The move is aimed at augmenting the company’s RNA- and DNA-based analytical techniques, expanding its biopharmaceutical services portfolio, and providing new GMP- certified assays.
DNAVision said that its DNAVision AgriFood subsidiary, a spin-off of the University of Liège, will move to a new facility at the end of this month. Along with biosafety level 3 laboratory services, DNAVision said it will also provide a range of new services, including next-generation sequencing, though it did not provide details on the sequencing platform it plans to use.
In a statement this week, DNAVision CEO Jean-Pol Detiffe said that the firm’s revenues increased more than 50 percent in 2008. He also noted that the company plans to launch consumer genetic services this year.
DNAVision, a spin-out of the University of Brussels, provides nucleic acid extraction and purification services. Most of these extraction services are accredited by the Belgian accreditation body BELAC.

$17M EU Project to Study Dog Genomes to Gain Insight into Human Disease
The European Commission has awarded €12 million ($16.9 million) to a consortium of European research centers through 2012 to conduct genome-wide association studies on several dog breeds in hopes of gaining a better understanding of human diseases.
The program, called Lupa, is funded under the EC’s Seventh Framework Program. It involves 20 veterinary schools in 12 European countries that will collect 10,000 DNA samples from purebred dog species that have genetic diseases and from healthy dogs.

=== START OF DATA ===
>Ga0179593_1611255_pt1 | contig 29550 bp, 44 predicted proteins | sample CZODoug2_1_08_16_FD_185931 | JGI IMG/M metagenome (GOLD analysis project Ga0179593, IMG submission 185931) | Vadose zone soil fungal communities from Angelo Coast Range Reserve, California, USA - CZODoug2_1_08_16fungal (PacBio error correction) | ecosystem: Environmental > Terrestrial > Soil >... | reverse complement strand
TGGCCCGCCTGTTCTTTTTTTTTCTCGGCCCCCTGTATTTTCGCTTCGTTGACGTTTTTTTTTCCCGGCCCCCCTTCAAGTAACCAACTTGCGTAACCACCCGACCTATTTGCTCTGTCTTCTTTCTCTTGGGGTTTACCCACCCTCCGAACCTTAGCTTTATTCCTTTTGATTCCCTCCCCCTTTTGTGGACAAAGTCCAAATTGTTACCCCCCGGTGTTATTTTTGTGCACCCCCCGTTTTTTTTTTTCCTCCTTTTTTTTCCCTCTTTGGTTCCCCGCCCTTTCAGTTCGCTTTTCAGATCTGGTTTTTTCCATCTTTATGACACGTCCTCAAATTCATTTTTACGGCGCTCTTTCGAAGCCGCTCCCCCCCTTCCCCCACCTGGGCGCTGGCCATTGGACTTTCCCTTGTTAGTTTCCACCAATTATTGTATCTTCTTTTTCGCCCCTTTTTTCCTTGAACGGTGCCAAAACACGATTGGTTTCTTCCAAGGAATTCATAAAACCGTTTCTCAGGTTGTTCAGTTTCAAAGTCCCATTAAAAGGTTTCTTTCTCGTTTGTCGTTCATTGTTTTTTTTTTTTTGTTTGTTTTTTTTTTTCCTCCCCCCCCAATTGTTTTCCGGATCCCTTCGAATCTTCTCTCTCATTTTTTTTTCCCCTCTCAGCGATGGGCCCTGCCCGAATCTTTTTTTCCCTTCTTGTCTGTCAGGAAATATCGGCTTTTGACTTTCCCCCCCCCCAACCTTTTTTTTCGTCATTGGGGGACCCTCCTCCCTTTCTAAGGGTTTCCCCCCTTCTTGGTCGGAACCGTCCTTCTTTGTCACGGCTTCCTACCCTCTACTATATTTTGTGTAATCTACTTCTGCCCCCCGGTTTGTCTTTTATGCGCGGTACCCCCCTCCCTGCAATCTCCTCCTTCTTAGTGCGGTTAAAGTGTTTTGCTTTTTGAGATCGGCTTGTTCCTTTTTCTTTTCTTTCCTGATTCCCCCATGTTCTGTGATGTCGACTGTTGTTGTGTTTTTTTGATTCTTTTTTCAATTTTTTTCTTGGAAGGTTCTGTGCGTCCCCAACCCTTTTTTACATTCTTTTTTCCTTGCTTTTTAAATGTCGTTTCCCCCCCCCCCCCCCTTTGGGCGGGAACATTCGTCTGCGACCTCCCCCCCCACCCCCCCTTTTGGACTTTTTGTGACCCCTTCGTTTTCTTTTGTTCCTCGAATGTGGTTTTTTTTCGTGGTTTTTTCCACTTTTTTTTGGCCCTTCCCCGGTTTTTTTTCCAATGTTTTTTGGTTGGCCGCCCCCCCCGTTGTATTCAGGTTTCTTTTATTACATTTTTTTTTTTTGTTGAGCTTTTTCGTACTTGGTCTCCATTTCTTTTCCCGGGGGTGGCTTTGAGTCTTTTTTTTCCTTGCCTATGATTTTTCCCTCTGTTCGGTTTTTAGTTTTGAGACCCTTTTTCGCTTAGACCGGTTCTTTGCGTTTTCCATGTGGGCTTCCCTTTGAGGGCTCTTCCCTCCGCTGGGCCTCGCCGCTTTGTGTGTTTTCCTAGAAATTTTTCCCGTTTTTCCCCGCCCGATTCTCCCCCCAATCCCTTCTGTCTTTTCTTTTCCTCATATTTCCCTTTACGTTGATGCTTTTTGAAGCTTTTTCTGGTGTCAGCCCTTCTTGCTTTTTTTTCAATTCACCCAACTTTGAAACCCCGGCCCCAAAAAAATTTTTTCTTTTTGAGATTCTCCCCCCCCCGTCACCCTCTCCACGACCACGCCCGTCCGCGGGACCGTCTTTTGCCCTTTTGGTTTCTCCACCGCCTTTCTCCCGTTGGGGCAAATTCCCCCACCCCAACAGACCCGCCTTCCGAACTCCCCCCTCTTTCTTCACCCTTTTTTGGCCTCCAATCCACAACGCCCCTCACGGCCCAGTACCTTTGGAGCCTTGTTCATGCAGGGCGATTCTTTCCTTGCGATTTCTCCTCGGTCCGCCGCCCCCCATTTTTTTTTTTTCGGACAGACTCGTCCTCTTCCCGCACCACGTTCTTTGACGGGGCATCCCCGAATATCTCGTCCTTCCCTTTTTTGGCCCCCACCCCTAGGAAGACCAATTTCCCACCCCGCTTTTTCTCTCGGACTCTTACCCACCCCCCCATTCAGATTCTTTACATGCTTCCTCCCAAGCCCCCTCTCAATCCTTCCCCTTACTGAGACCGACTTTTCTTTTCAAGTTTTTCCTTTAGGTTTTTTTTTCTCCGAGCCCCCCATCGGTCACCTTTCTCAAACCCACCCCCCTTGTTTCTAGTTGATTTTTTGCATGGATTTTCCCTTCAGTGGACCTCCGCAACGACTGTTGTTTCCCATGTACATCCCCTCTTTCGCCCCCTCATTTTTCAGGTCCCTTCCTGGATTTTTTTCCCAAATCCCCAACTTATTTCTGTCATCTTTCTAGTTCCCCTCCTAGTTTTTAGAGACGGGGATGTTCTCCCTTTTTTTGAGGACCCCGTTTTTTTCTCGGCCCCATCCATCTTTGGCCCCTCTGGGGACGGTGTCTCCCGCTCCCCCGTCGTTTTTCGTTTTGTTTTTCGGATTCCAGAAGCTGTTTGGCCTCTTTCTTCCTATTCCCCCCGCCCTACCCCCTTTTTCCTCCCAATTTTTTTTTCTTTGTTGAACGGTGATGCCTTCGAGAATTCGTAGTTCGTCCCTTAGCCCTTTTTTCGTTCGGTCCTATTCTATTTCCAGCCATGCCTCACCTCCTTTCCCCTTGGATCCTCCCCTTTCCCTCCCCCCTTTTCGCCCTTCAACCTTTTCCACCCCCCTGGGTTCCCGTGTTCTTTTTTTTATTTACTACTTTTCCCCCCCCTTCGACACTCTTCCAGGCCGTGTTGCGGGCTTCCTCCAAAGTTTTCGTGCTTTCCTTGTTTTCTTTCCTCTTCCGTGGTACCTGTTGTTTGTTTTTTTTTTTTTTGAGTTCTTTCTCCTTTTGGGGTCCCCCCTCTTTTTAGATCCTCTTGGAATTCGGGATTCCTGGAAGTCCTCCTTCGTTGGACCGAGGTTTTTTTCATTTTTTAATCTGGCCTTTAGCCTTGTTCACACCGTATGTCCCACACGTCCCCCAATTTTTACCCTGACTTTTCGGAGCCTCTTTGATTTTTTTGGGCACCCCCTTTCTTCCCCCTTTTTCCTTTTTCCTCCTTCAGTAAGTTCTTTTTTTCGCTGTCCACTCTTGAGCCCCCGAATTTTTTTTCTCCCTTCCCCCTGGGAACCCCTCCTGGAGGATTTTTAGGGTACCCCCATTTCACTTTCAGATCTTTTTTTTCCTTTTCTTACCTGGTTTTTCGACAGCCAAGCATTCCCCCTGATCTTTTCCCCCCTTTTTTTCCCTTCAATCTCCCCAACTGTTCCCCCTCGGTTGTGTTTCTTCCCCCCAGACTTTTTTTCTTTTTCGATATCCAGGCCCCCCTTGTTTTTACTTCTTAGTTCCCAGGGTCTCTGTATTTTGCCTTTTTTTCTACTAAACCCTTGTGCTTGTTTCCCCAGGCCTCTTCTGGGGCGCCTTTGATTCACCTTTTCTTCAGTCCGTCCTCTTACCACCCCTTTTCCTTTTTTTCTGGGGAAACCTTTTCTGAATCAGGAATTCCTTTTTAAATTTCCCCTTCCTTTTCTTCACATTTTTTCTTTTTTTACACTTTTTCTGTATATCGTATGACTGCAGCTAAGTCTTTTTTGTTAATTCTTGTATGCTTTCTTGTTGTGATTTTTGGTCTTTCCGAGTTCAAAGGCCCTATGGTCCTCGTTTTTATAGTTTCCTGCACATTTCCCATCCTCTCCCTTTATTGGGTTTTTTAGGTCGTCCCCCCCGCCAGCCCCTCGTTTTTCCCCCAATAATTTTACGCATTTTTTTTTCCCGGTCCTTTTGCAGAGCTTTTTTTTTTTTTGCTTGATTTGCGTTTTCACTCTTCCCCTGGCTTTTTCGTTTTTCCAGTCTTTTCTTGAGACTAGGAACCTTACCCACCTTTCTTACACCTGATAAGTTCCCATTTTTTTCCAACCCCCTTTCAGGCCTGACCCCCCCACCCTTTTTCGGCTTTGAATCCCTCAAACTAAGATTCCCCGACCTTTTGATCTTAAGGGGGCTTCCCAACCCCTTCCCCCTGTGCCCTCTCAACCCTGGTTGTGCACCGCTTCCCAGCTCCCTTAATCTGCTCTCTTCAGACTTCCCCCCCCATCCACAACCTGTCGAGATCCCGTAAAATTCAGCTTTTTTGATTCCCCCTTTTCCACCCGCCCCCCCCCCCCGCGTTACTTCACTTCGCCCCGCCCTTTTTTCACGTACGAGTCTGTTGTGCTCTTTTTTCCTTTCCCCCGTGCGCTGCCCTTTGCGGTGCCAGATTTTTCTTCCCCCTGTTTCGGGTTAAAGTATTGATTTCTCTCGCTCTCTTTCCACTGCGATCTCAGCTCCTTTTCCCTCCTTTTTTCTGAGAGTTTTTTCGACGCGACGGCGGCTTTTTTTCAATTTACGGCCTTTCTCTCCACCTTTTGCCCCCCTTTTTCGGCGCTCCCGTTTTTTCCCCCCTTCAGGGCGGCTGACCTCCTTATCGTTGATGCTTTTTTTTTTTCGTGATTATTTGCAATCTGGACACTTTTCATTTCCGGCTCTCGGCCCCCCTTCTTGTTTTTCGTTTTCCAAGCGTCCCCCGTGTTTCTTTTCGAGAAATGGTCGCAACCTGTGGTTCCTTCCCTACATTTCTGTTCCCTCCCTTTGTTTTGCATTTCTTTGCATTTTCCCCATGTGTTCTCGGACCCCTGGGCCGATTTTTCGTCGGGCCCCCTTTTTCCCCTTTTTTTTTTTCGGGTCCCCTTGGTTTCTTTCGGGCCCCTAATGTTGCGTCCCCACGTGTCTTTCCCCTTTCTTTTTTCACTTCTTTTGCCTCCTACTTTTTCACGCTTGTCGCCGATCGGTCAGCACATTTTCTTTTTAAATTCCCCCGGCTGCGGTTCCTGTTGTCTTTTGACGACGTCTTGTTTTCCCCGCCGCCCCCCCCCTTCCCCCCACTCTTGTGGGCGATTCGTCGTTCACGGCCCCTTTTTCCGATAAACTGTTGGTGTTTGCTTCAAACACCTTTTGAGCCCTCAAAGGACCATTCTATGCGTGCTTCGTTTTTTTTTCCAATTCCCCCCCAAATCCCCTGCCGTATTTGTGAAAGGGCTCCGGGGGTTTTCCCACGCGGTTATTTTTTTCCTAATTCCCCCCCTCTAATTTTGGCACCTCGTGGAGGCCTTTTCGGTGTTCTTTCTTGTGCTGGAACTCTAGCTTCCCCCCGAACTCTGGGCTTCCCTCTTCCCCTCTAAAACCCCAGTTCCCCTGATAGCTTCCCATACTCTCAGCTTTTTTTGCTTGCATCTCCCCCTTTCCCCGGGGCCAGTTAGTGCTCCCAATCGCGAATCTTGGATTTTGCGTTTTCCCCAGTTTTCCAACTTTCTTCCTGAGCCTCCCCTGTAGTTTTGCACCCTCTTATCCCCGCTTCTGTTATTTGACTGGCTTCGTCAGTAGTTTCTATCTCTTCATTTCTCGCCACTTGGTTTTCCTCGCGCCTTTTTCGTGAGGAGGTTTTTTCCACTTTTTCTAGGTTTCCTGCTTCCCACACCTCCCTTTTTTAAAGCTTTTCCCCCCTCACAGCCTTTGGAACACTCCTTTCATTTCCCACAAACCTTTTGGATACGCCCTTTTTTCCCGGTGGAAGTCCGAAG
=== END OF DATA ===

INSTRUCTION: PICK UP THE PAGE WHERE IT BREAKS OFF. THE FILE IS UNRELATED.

The researchers will compare the genomes of healthy and sick dogs within single breeds to identify SNPs that could help target genes responsible for any of 18 different diseases, including cancer and heart disease, inflammatory disorders, and neurological disorders.
“We have decided to focus on certain areas and to standardize the characterization of these diseases,” Uppsala University Professor Leif Andersson said in a statement from the EC.
Some of the breeds involved in the project include the Golden Retriever and German Shepherd for cancer studies, the English Cocker Spaniel for aggressive behavior, the Doberman and Boxer for hypothyroid diseases, Great Danes and Irish Wolfhounds for cardiovascular disorders, and the Greyhound and Collie as part of a monogenic disorders package.

The Scan

Genome Sequences Reveal Range Mutations in Induced Pluripotent Stem Cells

Researchers in Nature Genetics detect somatic mutation variation across iPSCs generated from blood or skin fibroblast cell sources, along with selection for BCOR gene mutations.

Researchers Reprogram Plant Roots With Synthetic Genetic Circuit Strategy

Root gene expression was altered with the help of genetic circuits built around a series of synthetic transcriptional regulators in the Nicotiana benthamiana plant in a Science paper.

Infectious Disease Tracking Study Compares Genome Sequencing Approaches

Researchers in BMC Genomics see advantages for capture-based Illumina sequencing and amplicon-based sequencing on the Nanopore instrument, depending on the situation or samples available.

LINE-1 Linked to Premature Aging Conditions

Researchers report in Science Translational Medicine that the accumulation of LINE-1 RNA contributes to premature aging conditions and that symptoms can be improved by targeting them.